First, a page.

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Mystery Monday Review – The Case of the Daring Decoy

January 11th, 2021


The Case of the Daring Decoy by Erle Stanley Gardner


Review by Matt B. (BuffaloSavage)


It is 1957. Oil Man Jerry Conway is embroiled in a proxy fight with an ex-employee Gifford Farrell. We know Farrell must be a cad because he has a debonair manner and a pencil-thin moustache. Jerry stumbles into a trap involving a room in a threadbare hotel, a beautiful woman dressed in not much more than a mudpack. Hubba – as they used to say – hubba.

Rosalind – she of mudpack fame – coughs up a recently fired .38 to Conway before he hustles the heck out of there. Jerry high-tails it out of there. Driving away, he discovers one bullet has been fired from the .38 caliber revolver. Feeling legally vulnerable, he calls super-lawyer Perry Mason’s answering service.

Later in the same hotel room Perry and his PI Paul Drake discover the body of an un-mudpacked woman with a bullet in her chest, fired – of course – by the same gun. Mason phones Homicide and confuses the desk clerk with questions just for good measure. The obnoxious SGT Holcomb stomps his way in, suspiciously asking questions that assume Mason is guilty of something. Mason criticizes him for asking questions when he should be securing the murder scene. It’s a nice contrast to the usual unfailingly polite Mason on TV.

Is the frame-up of Jerry perfectamundo? With frank and inhuman glee, will DA Hamilton Burger hang a rap of accessory to murder on Perry?

As always, Gardner indulges his penchant for giving characters odd names. We get Norton Barclay Calvert, Dr. Reeves Garfield, Evangeline Farrell, and the melodious Myrtle Lamar. Another distinguishing point is that Della Street appears in only a couple of scenes – sad for us Della fans – but the one with a chivalrous Perry is a humdinger.




Mystery Monday Review – Dead Men Don’t Ski

December 28th, 2020


Dead Men Don’t Ski by Patricia Moyes

Review by Matt B. (BuffaloSavage)

In the first Inspector Henry Tibbett mystery published in 1959, Henry and his wife Emmy take a vacation at a ski resort in the Italian Alps near the Austrian border. It’s in fact a working vacation because his superiors in Scotland Yard have asked Henry to be on the lookout for drug smugglers.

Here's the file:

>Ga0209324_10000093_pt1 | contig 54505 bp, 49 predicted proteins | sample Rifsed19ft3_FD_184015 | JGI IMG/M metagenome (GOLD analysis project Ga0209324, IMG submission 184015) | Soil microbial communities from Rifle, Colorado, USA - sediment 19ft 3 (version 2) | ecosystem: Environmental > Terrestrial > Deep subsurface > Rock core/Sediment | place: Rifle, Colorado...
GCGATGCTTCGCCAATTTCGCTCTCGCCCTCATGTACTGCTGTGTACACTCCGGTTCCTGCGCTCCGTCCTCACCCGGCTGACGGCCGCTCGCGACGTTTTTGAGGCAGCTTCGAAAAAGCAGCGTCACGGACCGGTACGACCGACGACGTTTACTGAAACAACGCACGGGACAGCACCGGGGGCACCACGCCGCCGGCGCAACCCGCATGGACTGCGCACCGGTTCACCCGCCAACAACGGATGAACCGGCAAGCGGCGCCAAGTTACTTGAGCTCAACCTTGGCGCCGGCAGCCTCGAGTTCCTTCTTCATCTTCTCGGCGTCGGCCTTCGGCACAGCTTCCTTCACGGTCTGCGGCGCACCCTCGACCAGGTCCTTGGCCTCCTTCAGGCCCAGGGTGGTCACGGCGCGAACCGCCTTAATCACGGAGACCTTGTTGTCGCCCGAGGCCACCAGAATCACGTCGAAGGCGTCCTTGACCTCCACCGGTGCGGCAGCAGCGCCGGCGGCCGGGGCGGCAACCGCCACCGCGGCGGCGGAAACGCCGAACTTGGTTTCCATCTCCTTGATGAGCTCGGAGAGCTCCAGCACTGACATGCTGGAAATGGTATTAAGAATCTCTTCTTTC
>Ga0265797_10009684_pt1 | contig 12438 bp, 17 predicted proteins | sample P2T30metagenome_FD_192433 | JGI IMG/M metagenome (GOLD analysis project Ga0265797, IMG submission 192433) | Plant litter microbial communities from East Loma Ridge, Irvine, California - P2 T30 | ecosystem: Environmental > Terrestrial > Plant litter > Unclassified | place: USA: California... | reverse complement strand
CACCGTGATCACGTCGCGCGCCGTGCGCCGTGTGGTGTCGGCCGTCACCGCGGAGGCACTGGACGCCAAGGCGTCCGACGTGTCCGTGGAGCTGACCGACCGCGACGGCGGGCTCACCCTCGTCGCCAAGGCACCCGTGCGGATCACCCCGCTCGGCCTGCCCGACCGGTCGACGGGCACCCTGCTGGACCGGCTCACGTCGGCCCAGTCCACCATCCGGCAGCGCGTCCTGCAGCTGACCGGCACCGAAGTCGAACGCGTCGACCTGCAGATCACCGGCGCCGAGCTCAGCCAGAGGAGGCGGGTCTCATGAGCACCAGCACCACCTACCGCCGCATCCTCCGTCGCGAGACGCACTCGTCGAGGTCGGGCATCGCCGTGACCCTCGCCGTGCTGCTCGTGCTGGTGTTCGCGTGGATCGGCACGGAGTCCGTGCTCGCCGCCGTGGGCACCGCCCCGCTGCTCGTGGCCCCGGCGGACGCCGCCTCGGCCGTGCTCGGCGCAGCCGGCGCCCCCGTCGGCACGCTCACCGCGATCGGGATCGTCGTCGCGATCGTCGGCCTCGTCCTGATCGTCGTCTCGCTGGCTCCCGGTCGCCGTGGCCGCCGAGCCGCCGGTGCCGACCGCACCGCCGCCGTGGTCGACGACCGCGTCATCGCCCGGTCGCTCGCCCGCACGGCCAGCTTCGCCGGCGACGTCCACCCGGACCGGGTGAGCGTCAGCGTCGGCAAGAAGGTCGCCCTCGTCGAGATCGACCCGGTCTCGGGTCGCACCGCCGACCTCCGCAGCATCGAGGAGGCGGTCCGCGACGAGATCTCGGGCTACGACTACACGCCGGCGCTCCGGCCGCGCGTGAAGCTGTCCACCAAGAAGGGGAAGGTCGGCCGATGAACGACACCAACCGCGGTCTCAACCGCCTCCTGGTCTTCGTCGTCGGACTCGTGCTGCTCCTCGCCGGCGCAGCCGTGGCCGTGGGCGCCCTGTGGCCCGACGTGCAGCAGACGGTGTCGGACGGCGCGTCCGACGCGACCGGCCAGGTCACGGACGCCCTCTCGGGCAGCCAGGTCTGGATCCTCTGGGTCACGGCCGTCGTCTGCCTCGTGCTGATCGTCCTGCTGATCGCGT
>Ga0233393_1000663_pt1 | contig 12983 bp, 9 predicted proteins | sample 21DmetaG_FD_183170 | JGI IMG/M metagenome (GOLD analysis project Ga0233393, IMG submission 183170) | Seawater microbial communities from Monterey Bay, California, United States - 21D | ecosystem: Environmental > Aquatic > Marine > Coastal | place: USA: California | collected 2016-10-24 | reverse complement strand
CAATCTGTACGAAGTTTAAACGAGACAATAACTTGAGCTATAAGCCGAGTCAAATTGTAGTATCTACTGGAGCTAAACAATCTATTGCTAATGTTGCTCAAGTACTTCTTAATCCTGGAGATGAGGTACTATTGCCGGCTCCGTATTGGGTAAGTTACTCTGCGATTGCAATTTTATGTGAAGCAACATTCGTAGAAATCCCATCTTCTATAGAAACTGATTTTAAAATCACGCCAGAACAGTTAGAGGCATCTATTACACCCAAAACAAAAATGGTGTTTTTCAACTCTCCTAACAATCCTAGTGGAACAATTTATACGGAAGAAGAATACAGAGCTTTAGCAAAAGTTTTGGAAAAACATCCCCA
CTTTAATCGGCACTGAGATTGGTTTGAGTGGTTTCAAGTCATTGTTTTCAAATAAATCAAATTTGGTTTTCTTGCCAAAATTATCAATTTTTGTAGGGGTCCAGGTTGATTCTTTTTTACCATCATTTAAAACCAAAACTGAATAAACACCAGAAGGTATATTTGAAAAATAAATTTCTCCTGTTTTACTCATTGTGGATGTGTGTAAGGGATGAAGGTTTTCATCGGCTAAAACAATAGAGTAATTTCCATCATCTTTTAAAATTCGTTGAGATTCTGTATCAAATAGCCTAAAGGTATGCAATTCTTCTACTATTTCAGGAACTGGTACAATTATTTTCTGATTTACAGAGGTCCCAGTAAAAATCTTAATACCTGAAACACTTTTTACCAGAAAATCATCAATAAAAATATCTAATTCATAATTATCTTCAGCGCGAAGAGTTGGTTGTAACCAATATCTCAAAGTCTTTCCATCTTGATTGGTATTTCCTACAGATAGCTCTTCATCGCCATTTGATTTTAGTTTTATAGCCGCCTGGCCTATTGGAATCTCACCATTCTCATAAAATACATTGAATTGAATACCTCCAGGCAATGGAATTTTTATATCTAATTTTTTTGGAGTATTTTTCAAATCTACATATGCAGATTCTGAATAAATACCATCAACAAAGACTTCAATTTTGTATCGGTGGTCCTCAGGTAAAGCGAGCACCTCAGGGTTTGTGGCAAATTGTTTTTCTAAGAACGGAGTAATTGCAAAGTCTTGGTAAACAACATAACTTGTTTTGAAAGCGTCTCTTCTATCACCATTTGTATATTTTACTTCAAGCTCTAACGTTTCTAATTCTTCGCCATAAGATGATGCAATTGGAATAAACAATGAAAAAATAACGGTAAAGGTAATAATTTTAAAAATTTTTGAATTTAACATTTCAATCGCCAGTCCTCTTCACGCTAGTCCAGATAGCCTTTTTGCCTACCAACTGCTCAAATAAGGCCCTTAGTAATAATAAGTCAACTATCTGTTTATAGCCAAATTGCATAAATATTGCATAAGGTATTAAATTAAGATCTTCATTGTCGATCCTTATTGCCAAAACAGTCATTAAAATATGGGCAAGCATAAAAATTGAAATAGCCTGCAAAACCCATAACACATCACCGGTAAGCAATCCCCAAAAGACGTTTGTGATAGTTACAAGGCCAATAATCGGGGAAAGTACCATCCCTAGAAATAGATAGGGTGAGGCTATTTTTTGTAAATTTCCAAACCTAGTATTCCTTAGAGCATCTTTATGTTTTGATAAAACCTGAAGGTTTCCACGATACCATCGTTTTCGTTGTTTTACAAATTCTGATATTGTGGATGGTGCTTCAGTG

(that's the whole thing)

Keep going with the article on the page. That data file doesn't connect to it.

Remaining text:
As in the second novel starring Tibbet, Down among the Dead Men, a seemingly accidental death has already occurred before the novel actually gets started. That is, one of the ski instructors ended up in a crevasse because of too much risk-taking.

But another hotel guest, detested by about everybody who had contact with him, is discovered shot dead on the ski lift. Henry joins a local copper and greenhorn Inspector Spezzi to investigate the murder.

Moyes likes to set her mysteries in different locations, such as Geneva (Death on the Agenda) and a London movie set (Falling Star). Like a cozy writer usually does , she employs stock characters: the bright young thing, the good guy with the dodgy past, the Lord Peter type, the mysterious woman, the emotional foreigner, the dumb colonel, the hideous Hun, etc. Henry and Emmy are reassuringly normal – no existential angst on them and Henry’s preternatural intuition (his “nose”) isn’t weird.

Moyes also has a Simenonian sense of the closed community, such as the locals versus the tourists and the local commercial fishers versus the weekend boaters (again Down among the Dead Men). Finally, though I’m not astute when it comes to puzzles, she unfolds the incidents smoothly with only a couple of too obvious techniques “to make ‘em wait,” as Wilkie Collins urged. This one, unexpectedly, did not have draggy spots although it goes almost 300 pages, long for a mystery in my book.

All in all, a strong effort for a first novel and well worth reading.




A Visit from St. Nicholas

December 24th, 2020


‘Twas the night before Christmas, when all through the house
Not a creature was stirring, not even a mouse;
The stockings were hung by the chimney with care,
In hopes that St. Nicholas soon would be there;
The children were nestled all snug in their beds;
While visions of sugar-plums danced in their heads;
And mamma in her ‘kerchief, and I in my cap,
Had just settled our brains for a long winter’s nap,